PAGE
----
Fighting and winning the war against the effects of climate change holds the key to enhancing investments into the key sectors like the agricultural sector that could enable African states to achieve faster economic growth. Judith Rodin, the president of Rockefeller Foundation, said fighting the effects of climate change could provide an opportunity for increasing investments into the agricultural, financial and medical sectors in a way that generates economic growth. Rodin said investments that focus on tackling the social effects of climate change have the potential to change the lives of the African populations and create industries that could also help in fighting poverty across the continent. "If social investing is embraced by the continent, it could redirect enormous capital flows to the region. Most of the impact investments are above 1 million U.S. dollars and the evidence shows that potential money for investment is in the billions of U. S. dollars," Rodin told Xinhua in a recent interview in Nairobi. She said focusing on climate impact investments such as the development of drought-resistant seeds, prevention of floods and the development of anti-malarial drugs and mosquito nets could contribute to the economic development of the African continent. "Because most investors are big organizations, the industry is searching for opportunities amongst already established social enterprises. Due to the fact that Africa lacks social services, impact investment could develop to become a very large industry with big economic footprint," Rodin said. The investment programs in Africa are geared towards increasing the agricultural productivity of the farmers because most of the population is concentrated in rural areas. "Drought, which is caused by climate negatively, affects the harvests - so most of our funds are directed on farmland.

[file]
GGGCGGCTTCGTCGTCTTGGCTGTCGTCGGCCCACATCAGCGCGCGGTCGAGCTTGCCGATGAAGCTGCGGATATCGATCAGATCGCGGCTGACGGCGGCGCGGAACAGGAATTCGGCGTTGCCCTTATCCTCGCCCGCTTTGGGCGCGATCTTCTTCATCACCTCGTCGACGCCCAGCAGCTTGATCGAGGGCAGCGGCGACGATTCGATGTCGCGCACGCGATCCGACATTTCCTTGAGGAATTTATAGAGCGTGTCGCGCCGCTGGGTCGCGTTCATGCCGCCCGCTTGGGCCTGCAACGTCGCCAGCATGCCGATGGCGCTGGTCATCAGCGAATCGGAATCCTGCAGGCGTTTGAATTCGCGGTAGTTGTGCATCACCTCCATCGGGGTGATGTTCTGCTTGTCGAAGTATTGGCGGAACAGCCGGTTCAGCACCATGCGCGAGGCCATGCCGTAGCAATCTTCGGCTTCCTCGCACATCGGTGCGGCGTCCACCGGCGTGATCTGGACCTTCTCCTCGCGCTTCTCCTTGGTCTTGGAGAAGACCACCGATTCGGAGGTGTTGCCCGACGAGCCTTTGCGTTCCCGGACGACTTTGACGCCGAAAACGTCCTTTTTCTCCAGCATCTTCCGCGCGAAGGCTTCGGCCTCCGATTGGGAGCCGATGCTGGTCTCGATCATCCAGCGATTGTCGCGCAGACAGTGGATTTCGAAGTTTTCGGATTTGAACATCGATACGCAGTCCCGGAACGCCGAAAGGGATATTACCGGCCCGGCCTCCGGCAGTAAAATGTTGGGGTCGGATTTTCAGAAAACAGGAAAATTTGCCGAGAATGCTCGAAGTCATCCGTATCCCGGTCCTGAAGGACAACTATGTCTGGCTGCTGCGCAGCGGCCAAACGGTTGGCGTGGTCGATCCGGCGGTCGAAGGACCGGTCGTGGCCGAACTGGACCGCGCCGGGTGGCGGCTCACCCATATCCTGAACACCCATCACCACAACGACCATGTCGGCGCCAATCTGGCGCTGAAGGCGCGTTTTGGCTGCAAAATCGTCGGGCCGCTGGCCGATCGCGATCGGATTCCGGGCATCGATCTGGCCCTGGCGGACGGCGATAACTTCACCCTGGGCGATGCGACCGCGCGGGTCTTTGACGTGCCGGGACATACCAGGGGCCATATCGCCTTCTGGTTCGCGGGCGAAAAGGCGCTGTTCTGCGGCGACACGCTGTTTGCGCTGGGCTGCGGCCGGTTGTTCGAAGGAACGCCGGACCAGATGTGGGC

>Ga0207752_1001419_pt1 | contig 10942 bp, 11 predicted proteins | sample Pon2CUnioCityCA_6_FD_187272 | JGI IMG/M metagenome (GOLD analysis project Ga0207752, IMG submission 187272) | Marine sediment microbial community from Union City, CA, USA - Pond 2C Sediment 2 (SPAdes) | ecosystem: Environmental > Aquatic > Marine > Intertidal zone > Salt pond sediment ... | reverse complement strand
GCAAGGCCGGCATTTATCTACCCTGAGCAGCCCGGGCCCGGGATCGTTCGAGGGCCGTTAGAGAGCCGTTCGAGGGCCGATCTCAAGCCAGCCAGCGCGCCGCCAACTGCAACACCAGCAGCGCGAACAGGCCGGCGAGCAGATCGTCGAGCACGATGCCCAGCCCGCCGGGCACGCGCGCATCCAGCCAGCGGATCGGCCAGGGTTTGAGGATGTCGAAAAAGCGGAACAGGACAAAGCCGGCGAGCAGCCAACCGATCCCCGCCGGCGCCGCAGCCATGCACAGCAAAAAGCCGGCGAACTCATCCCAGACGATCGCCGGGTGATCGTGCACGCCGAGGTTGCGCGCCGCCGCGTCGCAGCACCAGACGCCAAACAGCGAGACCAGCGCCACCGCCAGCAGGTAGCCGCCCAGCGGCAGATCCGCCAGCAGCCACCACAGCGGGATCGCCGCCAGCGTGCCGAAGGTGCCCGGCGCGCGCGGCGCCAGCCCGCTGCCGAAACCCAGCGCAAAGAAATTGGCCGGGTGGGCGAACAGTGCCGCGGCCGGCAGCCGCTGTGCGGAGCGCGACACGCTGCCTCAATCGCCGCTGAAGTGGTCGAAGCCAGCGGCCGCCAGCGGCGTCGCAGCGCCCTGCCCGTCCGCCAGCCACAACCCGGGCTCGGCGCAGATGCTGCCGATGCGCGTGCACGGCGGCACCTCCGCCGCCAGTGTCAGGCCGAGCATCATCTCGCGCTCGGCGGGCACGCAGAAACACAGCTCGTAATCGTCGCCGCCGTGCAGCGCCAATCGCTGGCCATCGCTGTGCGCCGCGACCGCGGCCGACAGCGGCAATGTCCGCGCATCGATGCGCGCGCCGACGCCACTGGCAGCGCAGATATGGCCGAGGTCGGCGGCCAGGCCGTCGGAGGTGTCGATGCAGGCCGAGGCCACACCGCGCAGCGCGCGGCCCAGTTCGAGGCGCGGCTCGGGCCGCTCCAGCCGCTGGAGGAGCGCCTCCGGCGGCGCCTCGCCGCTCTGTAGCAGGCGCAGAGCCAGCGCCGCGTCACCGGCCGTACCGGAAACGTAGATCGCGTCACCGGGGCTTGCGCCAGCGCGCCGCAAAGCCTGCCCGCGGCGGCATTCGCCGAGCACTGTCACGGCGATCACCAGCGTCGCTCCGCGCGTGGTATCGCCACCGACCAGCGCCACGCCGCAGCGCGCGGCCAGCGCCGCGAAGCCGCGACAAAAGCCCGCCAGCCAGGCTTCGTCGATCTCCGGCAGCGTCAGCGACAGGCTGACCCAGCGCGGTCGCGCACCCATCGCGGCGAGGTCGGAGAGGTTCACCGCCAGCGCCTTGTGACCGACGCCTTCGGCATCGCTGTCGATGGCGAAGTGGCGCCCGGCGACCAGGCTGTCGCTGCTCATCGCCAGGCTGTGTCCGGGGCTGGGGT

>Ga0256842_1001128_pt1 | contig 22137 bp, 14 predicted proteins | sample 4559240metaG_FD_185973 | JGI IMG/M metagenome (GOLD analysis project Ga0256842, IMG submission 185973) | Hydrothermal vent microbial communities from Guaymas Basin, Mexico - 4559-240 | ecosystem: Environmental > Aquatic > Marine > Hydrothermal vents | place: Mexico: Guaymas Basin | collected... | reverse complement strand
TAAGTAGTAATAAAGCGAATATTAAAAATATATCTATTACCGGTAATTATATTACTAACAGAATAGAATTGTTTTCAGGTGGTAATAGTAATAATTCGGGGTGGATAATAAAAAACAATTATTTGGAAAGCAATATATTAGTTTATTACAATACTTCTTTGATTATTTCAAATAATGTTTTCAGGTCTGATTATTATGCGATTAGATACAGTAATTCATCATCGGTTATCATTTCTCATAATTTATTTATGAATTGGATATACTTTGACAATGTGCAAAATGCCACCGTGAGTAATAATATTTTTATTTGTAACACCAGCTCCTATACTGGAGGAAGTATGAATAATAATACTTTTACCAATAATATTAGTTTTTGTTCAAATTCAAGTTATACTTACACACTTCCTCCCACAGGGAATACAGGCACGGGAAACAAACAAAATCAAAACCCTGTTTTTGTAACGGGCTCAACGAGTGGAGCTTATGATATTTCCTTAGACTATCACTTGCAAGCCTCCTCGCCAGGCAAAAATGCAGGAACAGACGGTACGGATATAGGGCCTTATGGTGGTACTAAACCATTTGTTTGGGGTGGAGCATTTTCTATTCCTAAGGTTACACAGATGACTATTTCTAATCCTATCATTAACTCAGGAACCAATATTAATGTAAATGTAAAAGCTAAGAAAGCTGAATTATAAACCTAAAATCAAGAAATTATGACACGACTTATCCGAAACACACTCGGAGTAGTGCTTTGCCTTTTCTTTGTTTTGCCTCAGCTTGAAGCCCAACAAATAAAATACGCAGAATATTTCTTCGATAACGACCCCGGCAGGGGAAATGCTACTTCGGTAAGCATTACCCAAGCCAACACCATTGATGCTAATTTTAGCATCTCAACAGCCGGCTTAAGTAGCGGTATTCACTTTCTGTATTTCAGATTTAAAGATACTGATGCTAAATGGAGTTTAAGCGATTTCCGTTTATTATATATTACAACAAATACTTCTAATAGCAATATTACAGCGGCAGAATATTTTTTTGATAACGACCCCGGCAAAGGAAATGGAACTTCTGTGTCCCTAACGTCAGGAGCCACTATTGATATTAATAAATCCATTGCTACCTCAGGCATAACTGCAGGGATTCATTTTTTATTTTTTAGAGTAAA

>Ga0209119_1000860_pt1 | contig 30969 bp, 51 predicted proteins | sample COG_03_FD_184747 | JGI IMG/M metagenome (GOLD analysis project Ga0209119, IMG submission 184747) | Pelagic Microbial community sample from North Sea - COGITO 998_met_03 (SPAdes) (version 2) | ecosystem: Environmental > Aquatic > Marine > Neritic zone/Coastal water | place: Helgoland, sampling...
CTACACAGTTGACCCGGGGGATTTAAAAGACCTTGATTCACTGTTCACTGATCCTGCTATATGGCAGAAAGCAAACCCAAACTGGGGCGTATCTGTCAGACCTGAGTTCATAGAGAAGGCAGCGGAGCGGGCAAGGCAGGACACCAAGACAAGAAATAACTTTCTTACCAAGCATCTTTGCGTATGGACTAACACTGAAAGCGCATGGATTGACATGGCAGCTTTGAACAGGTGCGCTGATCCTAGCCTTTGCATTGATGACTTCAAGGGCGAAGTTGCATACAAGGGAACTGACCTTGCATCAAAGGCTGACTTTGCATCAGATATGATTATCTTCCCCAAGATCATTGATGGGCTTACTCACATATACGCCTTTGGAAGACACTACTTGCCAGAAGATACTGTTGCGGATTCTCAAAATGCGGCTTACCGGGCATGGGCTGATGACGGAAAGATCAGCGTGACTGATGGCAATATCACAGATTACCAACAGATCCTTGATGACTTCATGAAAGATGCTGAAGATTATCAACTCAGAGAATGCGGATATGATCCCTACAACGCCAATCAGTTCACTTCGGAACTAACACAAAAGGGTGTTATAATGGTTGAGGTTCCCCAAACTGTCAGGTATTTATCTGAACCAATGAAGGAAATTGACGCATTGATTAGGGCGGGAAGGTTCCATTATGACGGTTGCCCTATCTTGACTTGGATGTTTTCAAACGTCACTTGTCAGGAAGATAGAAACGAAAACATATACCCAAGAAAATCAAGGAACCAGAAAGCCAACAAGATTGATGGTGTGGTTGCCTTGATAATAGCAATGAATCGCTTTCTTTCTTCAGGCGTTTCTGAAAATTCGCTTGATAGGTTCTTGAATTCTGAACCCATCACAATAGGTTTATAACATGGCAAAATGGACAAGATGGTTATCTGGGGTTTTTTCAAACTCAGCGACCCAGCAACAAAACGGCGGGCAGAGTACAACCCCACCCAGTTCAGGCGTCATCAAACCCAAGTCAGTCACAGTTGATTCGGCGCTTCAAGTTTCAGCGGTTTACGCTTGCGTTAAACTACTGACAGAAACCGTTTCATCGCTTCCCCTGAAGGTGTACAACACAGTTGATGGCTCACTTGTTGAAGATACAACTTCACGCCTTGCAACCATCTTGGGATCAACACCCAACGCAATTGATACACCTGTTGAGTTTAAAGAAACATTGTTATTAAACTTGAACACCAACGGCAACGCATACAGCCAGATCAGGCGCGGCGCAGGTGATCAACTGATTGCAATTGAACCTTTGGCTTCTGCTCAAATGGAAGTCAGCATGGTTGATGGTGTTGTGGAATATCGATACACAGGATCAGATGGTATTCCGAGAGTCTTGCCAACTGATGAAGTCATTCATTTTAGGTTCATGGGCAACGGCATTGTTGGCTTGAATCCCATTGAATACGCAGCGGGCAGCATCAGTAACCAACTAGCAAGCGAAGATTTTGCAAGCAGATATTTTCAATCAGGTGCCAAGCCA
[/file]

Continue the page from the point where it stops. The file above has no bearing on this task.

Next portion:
Tuesday, September 13, 2011

Information Management Resource Kit (IMARK)

In the spirit of encouraging the production of information and the use of new information technologies by young farmers’ groups and organizations interested in agriculture, this Information Management Resource Kit (IMARK) is a useful tool.